Packed with vitamins and minerals, pumpkins add more than taste and color to your cuisine. Pumpkins are a sure thing when it comes to fall décor but the vibrant orange shells also house tasty fare on the inside. Fat-free, 49 calories per cup and loaded with vitamins and minerals—what’s not to love? Pumpkins are packed with beta-carotene, an important antioxidant. Researchers say a diet rich in beta-carotene foods may reduce the risk of developing certain types of cancer and protect against heart disease.
But the benefits go beyond health. Pumpkins are versatile, and blend well with many different herbs and spices for both sweet and savory dishes. A few creative dishes include almond pumpkin bread pudding, pumpkin chili, pumpkin pizza with gorgonzola cheese and pumpkin ginger ice cream.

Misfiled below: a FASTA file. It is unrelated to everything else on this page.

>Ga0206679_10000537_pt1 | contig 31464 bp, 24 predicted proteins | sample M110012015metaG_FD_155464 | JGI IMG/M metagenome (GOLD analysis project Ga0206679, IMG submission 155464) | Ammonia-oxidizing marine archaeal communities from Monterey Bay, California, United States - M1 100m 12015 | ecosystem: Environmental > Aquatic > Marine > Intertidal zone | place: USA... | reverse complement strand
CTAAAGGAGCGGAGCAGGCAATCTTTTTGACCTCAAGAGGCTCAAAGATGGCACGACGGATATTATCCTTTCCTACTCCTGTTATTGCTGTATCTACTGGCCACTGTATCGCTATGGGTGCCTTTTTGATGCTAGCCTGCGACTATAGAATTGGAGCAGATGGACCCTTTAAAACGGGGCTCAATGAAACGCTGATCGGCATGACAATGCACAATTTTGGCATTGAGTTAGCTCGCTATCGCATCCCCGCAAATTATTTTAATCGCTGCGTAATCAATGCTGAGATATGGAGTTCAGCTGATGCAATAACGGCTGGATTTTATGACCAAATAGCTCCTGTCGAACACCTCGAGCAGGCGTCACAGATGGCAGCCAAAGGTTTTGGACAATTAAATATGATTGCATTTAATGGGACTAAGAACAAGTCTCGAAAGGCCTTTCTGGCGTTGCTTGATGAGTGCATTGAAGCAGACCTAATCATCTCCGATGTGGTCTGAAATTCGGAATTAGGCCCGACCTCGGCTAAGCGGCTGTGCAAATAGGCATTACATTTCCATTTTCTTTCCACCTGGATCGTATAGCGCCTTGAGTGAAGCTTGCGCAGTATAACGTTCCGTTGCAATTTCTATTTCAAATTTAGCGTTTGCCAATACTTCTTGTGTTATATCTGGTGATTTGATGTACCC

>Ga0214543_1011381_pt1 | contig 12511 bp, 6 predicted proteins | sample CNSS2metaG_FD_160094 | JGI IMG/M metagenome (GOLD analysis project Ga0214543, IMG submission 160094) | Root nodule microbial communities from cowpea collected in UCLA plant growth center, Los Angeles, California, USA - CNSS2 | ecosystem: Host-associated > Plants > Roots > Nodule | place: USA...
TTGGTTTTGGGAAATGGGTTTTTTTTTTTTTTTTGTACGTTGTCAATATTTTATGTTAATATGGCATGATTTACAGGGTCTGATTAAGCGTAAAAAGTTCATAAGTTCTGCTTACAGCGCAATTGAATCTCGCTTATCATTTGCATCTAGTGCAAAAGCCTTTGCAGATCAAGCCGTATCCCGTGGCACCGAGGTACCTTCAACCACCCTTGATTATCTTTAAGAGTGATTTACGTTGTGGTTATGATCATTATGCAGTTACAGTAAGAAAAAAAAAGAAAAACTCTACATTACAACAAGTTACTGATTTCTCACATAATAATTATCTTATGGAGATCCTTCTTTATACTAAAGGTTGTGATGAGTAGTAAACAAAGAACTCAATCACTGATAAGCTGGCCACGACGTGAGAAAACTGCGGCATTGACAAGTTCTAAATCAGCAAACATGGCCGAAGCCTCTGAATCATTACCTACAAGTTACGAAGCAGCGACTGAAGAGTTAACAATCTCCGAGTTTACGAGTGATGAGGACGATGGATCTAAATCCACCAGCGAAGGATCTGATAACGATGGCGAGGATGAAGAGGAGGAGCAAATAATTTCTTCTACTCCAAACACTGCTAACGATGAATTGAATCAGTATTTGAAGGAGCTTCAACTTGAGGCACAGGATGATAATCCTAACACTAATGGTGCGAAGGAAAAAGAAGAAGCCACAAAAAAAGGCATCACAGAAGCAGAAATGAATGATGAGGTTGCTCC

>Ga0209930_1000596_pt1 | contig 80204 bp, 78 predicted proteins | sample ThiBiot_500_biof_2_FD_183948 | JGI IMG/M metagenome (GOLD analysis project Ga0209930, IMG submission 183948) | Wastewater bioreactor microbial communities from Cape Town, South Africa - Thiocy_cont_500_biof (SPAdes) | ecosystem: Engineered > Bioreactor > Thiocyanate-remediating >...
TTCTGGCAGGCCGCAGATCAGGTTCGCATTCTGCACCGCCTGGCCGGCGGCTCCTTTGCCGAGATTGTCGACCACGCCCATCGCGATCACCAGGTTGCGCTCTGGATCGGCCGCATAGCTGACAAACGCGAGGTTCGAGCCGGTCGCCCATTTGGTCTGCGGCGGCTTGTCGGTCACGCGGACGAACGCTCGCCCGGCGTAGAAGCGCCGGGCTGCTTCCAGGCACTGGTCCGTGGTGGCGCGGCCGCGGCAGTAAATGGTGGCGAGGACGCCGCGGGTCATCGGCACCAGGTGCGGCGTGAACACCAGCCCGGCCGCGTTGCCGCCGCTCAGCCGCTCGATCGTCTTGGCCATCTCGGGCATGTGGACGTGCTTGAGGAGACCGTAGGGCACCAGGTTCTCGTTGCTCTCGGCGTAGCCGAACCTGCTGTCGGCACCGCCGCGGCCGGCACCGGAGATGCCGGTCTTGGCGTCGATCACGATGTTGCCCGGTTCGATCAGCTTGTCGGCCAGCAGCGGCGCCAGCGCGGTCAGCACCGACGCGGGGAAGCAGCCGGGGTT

Cooking with Pumpkins
Forgo cooking with the jumbo pumpkins you carve with the kids. Larger pumpkins are stringier and less tasty. Opt for the smaller sugar pumpkins for a smoother texture and sweeter taste.
Shopping for Pumpkins
Since it’s difficult to find fresh pumpkins after Thanksgiving, buy several in the fall and store them in a cool, dry place for use throughout the winter and spring. Canned pumpkin is a good substitute and you can’t beat the convenience.
The skin comes off easily if you cook the pumpkin instead of chopping it up when it is fresh. You can pop a small, whole pumpkin in the microwave—just poke it with many holes and cook it on high for a total of 15 minutes, checking it every 5 minutes.
- Pumpkins grow nearly all over the world.
- Pumpkins range in color from white to sage green, to deep green and dark orange.
- Pumpkins are a member of the squash family.
- Pumpkins are a fruit.
- Pumpkins are 90 percent water.
- Native Americans used pumpkin seeds for food and medicine.
- Eighty percent of the pumpkin supply in the United States is available in October.